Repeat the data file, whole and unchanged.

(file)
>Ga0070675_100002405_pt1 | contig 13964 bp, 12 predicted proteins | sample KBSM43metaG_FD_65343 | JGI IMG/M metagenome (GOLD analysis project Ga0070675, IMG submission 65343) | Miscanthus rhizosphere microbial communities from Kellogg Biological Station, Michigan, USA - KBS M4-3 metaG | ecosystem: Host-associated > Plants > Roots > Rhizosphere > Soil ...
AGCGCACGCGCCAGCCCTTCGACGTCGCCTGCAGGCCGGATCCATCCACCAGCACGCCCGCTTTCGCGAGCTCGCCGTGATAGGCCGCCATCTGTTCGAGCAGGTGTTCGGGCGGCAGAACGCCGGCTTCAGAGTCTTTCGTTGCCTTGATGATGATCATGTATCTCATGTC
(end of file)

>Ga0070675_100002405_pt1 | contig 13964 bp, 12 predicted proteins | sample KBSM43metaG_FD_65343 | JGI IMG/M metagenome (GOLD analysis project Ga0070675, IMG submission 65343) | Miscanthus rhizosphere microbial communities from Kellogg Biological Station, Michigan, USA - KBS M4-3 metaG | ecosystem: Host-associated > Plants > Roots > Rhizosphere > Soil ...
AGCGCACGCGCCAGCCCTTCGACGTCGCCTGCAGGCCGGATCCATCCACCAGCACGCCCGCTTTCGCGAGCTCGCCGTGATAGGCCGCCATCTGTTCGAGCAGGTGTTCGGGCGGCAGAACGCCGGCTTCAGAGTCTTTCGTTGCCTTGATGATGATCATGTATCTCATGTC